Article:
Did the Maya believe the world would end in December 2012? That is the question the University of Pennsylvania Museum of Archaeology and Anthropology (known as Penn Museum) in Philadelphia has taken to exploring in its newest exhibition opening in May.
The theory that the ancient Maya predicted a cataclysmic event at the end of their calendar has been gaining popularity over the recent years. According to the exhibition organizers, some believe that a celestial alignment will bring a series of devastating natural disasters. Others argue that this event will bring enlightenment and a new age of peace. Penn Museum scientists decided to address the issue, and attempt to answer the questions surrounding the mysterious calendar prophecy, especially having observed the public's increased curiosity about that ancient civilization and its knowledge regarding the end of time.
"MAYA 2012: Lords of Time," the exhibition, is set to compare the apocalypse predictions with their supposed origins in the ancient Maya civilization, says a statement released by Penn Museum. For that purpose, the museum mobilized some of its best curators, creating an interactive exhibition complete with sculptures and full-sized replicas of major monuments. more >>
The "Jesus Discovery," presented by archaeologist and professor James Tabor with documentary filmmaker Simcha Jacobovici, claimed to have found the tomb of Jesus and his family in Jerusalem in 2010. However, many remained skeptical. Now, their persistence has unveiled another nearby tomb that is causing renewed debate and controversy.
The new tomb – about 200 feet from the "Jesus Family Tomb" – is marked with the first Christian symbol, the cross. It also has markings allegedly saying "Divine Jehovah, raise up, raise up" and a drawing of a fish with a stick.
"In my assessment, there's zero percent chance that their theory is correct," Andrew Vaughn, executive director of the American Schools of Oriental Research, told MSNBC of the findings. For him, the second tomb does not strengthen the case that the first one is authentic. more >>
An archaeological find by a British excavation team this past weekend might have located the source of wealth for a biblical monarch.
Archaeologist and former British Museum curator Louise Schofield purports to have found a gold mine in northern Ethiopia that would have been the source of wealth for the Queen of Sheba.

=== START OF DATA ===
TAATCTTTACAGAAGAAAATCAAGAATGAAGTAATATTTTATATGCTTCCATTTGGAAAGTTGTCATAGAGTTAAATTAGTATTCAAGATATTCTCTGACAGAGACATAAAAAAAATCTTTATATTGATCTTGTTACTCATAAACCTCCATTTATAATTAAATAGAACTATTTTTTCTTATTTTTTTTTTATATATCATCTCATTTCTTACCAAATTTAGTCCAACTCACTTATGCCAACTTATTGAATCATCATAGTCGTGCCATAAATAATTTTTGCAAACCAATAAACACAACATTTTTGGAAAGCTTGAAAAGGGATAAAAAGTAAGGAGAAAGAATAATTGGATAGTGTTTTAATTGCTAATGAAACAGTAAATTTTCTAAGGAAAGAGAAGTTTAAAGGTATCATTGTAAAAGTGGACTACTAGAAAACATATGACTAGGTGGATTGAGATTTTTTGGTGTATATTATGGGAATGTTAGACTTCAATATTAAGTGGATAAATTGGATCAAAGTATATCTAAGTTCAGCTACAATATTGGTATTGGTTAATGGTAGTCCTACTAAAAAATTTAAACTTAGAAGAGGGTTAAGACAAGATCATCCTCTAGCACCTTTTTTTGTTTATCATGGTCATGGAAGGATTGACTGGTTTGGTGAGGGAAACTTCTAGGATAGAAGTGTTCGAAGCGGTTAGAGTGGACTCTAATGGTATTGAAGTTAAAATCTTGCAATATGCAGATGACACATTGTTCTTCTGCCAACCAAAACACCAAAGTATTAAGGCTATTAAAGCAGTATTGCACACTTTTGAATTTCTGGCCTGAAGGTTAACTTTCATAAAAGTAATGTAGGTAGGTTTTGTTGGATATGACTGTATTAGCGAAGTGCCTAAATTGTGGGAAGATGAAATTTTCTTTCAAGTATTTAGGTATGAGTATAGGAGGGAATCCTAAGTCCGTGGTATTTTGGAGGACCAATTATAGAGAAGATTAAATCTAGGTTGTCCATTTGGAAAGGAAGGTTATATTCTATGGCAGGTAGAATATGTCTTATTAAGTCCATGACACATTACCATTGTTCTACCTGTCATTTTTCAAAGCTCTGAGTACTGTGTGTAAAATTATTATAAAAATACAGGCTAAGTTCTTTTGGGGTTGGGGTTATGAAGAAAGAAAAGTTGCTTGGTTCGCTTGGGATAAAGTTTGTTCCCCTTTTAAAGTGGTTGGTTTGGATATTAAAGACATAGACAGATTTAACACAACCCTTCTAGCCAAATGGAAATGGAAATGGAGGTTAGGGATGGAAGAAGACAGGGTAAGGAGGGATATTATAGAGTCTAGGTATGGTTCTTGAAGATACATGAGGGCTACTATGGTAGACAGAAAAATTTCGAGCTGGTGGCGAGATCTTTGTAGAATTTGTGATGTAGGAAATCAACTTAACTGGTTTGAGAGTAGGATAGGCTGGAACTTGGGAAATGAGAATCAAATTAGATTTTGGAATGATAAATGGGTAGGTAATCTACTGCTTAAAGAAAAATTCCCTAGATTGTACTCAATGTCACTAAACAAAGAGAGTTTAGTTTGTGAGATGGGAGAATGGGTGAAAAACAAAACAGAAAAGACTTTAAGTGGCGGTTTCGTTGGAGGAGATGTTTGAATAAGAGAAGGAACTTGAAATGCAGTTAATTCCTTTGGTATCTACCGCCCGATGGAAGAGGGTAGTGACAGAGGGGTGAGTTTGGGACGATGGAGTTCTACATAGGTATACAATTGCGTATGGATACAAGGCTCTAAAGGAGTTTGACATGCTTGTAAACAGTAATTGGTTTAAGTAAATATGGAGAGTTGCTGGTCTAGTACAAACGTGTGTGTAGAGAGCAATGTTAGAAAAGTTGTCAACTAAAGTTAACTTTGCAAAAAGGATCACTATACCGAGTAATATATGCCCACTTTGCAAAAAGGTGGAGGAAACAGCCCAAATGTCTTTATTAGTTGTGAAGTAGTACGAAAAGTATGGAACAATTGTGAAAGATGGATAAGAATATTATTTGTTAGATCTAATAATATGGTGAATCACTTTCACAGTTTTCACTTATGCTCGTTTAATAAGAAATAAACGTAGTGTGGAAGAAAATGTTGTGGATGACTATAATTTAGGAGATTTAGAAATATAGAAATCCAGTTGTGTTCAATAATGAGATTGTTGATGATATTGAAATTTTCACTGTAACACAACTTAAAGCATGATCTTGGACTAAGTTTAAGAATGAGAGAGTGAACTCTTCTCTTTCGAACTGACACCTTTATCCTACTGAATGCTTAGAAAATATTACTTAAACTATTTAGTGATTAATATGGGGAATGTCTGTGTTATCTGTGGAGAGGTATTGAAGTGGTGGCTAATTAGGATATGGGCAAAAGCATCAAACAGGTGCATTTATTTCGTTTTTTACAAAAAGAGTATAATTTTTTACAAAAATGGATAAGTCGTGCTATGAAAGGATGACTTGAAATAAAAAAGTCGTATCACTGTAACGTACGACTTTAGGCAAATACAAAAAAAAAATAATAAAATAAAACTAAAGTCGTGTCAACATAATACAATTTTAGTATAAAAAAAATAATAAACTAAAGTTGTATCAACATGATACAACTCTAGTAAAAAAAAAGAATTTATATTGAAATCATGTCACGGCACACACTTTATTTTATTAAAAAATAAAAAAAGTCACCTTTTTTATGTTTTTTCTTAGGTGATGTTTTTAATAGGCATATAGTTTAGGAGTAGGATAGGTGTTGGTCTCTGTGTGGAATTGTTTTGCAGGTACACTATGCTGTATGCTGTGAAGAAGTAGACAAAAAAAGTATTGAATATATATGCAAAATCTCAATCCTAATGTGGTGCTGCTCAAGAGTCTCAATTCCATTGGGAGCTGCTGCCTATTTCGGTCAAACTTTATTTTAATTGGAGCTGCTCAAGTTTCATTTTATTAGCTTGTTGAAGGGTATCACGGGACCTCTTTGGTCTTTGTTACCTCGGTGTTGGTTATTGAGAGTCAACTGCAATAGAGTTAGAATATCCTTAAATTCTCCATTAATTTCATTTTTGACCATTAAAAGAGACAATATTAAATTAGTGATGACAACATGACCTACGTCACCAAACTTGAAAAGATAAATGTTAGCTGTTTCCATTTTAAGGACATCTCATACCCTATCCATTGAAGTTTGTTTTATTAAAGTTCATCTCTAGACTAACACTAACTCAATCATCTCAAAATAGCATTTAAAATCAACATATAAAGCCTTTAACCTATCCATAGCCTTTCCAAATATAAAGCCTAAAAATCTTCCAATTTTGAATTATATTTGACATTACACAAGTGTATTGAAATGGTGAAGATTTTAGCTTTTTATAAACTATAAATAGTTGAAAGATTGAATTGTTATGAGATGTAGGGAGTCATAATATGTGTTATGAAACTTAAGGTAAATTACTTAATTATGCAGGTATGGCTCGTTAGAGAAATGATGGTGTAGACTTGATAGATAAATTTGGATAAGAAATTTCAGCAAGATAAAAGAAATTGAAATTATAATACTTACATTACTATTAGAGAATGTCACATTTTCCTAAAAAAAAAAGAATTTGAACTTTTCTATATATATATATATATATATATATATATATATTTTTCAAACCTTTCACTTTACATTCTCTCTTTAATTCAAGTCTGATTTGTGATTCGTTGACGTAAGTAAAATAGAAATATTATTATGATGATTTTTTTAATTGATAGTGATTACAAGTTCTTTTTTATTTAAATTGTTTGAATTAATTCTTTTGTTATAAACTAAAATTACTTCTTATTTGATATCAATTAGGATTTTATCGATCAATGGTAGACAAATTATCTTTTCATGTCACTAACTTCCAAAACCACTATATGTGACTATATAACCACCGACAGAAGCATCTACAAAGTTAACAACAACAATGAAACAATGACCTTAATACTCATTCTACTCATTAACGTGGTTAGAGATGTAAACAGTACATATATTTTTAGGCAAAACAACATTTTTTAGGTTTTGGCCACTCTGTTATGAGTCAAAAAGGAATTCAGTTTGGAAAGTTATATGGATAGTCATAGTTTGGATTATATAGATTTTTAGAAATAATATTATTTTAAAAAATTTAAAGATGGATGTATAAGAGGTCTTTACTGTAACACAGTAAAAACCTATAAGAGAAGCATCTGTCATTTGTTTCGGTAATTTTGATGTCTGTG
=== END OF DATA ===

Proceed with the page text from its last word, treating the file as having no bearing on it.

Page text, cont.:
Part of the find included a stone slab bearing a sun and crescent moon carving. Other carved items included the Sabaean language, which was the language of the Sheba Kingdom. more >>
Scientists at a university in Israel believe they have discovered an ancient burial box belonging to the family of the high priest who played a part in the crucifixion of Jesus as described in the Bible.
The burial box, or ossuary, was recovered from looters three years ago by the Israel Antiquities Authority.
On close examination the ossuary was found to have a rare inscription mentioning the names "Miriam," "Yeshua," and "Caiaphus." more >>
Participating as a volunteer in an archaeological digs generally comes with a nice price tag. But here's a deal that's really worth looking at. Magdala, the home of a 1st century synagague. This incredible archaeological site where several months ago the oldest known engraving of a seven branch menorah from the 1st temple period was discovered, is situated on the western shore of the Sea of Galilee just south of Ginosar, will soon be hosting its own on site dig and is looking for volunteers. And get this - its free. Read on.
According to the magdala dig blog - The dig will finance accommodations (meals and transportation) for volunteers for up to one month, if you wish to stay more, a special price will be made. The accommodations will be in Tiberias, a town 5km /3 mi from Migdal. According to our discussions with Father John Solana, director of the Pontifical Institute of Jerusalem, the entity that owns the project (which is being developed as a 120 plus rooms Christian guesthouse and multi media center, known as Magdala Center) -accommodations are being made for dig volunteers to reside in the center of town, within a home owned by the Melkite Greek Catholic Church. . The Insitute has rented the home and is now refurbishing the quarter to include guest rooms which will come equipped with air conditioning, internet and a couple of small kitchenettes.
Approximately 3 hectares of land are being excavated at Migdala and Marcella Zapata, is the Mexican archaeologist who is directing the program. Anáhuac México South University, located in Mexco, obtained the excavation license from the Israel Antiquities Authority (IAA) which is providing local oversight. Thedig is being done in cooperation with the Archaeological Investigation Institute of the National Autonomous University of Mexico and it represents the first project in which Mexico will be directing in the field of Biblical Archaeology in Israel. more >>
Archaeologists in Israel recently discovered a Philistine temple at the site where the giant warrior Goliath’s hometown would have been.
The temple ruins are located in the ancient city of Gath and dates back to the 10th century B.C., according to Prof. Aren Maeir of Bar Illan University’s Martin Department of Land of Israel Studies and Archaeology. The uncovered temple has a similar architectural image to the one described in the Bible story of Samson who pulled down the Philistine temple of Dagon on himself.
“We’re not saying this is the same temple where the story of Samson occurred or that the story even did occur,” said Maeir, who has directed the excavation at the site for the past 13 years, to The Jerusalem Post last week. “But this gives us a good idea of what image whoever wrote the story would have had of a Philistine temple.” more >>